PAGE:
Evaluating Tilting-Pad Thrust Bearing Operating Temperatures©

A. M. Mikula, Research Engineer
Kingsbury, Inc., Philadelphia. Pa. 19154
Member, ASLE

An analysis of tilting-pad thrust bearing operating temperatures is described. The analysis includes an evaluation of various temperature locations based on their ability to reflect bearing operating conditions. Experimental results for a 267-mm (1O.5-in) 8-pad thrust bearing indicates that while a babbitt location on the trailing edge of a pad is often the hottest, the 75/75 percent location provides temperature data on the high-pressure region of the pad. Babbitt temperatures also provide a convenient indicator of the transition from laminar to turbulent flow in the oil film.


Bearing temperatures generated during the operation of a tilting-pad thrust bearing can provide a convenient means of assessing bearing performance. Widespread use of thermocouples and resistance temperature detectors (RTD's) has made possible the collection of this potentially valuable temperature data. Unfortunately, selecting the proper location(s) to place these devices is complicated by the numerous candidates within the bearing or lubricant. Unless the proper location(s) is monitored, the temperature measurements made will prove to be very poor indicators of overall bearing performance. Selection should be based on the ability of the selected location to reflect actual operating conditions, and not on the ease of installation of the measuring device.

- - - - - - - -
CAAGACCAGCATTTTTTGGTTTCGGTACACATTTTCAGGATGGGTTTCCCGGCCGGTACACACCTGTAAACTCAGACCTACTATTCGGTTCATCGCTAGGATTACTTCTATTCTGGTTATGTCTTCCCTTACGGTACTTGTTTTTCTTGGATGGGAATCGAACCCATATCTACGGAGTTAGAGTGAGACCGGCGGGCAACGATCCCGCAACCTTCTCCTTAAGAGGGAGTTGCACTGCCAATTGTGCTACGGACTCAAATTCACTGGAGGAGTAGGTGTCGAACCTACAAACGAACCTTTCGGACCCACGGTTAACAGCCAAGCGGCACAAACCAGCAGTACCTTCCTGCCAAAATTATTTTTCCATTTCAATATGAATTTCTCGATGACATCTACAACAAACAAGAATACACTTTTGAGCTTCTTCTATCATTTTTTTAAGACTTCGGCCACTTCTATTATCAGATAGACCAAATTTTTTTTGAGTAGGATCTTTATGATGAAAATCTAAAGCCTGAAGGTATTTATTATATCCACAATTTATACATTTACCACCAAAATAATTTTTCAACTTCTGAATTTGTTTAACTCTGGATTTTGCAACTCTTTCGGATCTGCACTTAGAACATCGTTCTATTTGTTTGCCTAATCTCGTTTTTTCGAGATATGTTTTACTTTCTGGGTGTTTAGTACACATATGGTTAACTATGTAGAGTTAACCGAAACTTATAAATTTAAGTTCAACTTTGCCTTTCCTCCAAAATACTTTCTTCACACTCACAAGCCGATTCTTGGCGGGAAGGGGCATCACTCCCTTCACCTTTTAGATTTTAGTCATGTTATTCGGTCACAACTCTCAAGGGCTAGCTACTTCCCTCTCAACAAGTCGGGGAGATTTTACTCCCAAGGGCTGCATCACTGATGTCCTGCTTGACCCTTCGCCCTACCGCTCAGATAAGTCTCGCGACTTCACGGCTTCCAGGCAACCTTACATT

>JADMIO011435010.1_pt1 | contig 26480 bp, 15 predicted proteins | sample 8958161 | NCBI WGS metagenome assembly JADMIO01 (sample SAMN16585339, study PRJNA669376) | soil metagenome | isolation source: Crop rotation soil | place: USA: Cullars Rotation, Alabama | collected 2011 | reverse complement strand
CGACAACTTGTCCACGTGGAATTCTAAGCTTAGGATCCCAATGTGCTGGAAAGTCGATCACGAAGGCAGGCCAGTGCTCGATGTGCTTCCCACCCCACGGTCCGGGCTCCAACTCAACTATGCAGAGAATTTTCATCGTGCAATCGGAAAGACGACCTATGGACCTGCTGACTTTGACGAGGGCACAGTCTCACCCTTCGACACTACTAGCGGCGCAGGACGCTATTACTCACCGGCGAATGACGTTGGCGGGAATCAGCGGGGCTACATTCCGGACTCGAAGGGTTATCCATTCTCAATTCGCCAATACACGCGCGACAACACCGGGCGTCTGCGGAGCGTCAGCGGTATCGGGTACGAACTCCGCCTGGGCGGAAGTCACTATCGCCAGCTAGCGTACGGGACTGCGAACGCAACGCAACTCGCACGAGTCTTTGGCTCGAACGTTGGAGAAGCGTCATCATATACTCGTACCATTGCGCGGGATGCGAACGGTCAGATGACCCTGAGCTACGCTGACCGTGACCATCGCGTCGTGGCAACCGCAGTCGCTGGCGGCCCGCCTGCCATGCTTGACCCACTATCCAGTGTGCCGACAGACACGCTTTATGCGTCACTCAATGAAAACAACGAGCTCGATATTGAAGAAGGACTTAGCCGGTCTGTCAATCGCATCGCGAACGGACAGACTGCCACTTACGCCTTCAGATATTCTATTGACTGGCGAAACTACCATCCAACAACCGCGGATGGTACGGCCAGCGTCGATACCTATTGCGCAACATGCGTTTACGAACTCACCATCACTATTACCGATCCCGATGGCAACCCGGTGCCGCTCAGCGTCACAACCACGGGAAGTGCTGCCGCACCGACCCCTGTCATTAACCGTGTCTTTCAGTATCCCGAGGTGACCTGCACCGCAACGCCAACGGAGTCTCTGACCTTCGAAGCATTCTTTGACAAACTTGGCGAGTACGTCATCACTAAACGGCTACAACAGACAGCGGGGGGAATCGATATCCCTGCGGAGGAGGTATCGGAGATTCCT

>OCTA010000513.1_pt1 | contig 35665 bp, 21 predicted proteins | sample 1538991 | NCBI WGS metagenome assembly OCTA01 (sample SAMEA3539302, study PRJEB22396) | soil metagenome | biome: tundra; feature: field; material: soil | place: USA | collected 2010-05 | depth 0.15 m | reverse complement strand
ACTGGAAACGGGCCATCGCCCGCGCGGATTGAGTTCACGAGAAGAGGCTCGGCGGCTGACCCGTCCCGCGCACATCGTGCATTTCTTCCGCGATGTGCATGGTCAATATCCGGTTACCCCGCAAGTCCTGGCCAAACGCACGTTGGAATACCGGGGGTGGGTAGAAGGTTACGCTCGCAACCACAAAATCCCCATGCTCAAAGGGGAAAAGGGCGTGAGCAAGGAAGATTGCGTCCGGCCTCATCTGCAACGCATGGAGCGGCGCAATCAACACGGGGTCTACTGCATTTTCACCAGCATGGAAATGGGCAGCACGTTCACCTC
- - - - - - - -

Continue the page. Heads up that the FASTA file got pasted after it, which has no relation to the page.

This paper presents the results of a series of tests conducted on a tilting-pad thrust bearing to investigate the temperature behavior of various locations. Thermocouples were employed to measure the temperatures of the bearing pads and the lubricant.

The bearings were evaluated using a light turbine oil with a viscosity of 0.027 Pa·s @ 37.8°C and 0.006 Pa·s @ 98.9°C (150 ssu @ 100°F and 43 ssu @ 210°F) supplied at 46°C (115°F), for applied loads ranging from 0-3.45MPa (0-500 psi) and shaft speeds ranging from 4000 to 13,000 rpm.

The influence of lubricant supply method and flow rate are also evaluated. By reporting the influence of operating conditions on various locations within the bearing and lubricant, it is hoped that this paper will provide the information necessary to select the proper location to monitor bearing performance.

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